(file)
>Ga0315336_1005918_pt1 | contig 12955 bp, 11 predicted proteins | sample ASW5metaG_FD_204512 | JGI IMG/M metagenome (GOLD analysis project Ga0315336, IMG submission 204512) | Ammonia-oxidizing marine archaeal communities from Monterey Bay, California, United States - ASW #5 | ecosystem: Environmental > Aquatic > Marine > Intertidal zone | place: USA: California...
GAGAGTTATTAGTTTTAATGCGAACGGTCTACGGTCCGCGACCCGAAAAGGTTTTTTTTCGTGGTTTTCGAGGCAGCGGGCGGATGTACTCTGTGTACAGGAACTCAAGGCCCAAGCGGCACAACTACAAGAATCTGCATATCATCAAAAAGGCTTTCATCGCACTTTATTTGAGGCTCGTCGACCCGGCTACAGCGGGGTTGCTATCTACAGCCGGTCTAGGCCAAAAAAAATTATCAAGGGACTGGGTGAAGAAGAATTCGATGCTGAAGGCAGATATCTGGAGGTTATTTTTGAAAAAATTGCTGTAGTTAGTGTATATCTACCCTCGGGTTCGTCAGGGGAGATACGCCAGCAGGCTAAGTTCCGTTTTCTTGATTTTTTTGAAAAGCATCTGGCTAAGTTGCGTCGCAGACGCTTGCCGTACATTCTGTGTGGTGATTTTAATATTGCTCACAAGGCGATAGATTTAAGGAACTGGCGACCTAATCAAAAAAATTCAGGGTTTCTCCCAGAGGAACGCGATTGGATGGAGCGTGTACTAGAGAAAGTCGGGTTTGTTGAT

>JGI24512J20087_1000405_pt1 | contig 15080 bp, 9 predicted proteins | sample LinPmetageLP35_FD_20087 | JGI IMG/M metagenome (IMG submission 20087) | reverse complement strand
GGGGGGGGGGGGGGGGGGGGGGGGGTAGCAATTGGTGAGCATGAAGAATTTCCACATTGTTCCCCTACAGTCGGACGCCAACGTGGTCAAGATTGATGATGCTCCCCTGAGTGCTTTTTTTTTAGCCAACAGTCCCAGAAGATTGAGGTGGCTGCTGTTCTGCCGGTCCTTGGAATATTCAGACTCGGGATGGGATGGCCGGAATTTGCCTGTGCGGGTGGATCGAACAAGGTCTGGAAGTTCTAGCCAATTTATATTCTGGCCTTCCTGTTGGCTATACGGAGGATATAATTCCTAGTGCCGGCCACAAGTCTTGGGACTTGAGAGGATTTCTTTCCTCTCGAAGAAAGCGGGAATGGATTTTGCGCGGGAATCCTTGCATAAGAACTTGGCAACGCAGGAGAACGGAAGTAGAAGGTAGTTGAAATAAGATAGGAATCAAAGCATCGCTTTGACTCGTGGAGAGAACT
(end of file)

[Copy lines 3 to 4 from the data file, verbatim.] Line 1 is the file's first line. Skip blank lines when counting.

>JGI24512J20087_1000405_pt1 | contig 15080 bp, 9 predicted proteins | sample LinPmetageLP35_FD_20087 | JGI IMG/M metagenome (IMG submission 20087) | reverse complement strand
GGGGGGGGGGGGGGGGGGGGGGGGGTAGCAATTGGTGAGCATGAAGAATTTCCACATTGTTCCCCTACAGTCGGACGCCAACGTGGTCAAGATTGATGATGCTCCCCTGAGTGCTTTTTTTTTAGCCAACAGTCCCAGAAGATTGAGGTGGCTGCTGTTCTGCCGGTCCTTGGAATATTCAGACTCGGGATGGGATGGCCGGAATTTGCCTGTGCGGGTGGATCGAACAAGGTCTGGAAGTTCTAGCCAATTTATATTCTGGCCTTCCTGTTGGCTATACGGAGGATATAATTCCTAGTGCCGGCCACAAGTCTTGGGACTTGAGAGGATTTCTTTCCTCTCGAAGAAAGCGGGAATGGATTTTGCGCGGGAATCCTTGCATAAGAACTTGGCAACGCAGGAGAACGGAAGTAGAAGGTAGTTGAAATAAGATAGGAATCAAAGCATCGCTTTGACTCGTGGAGAGAACT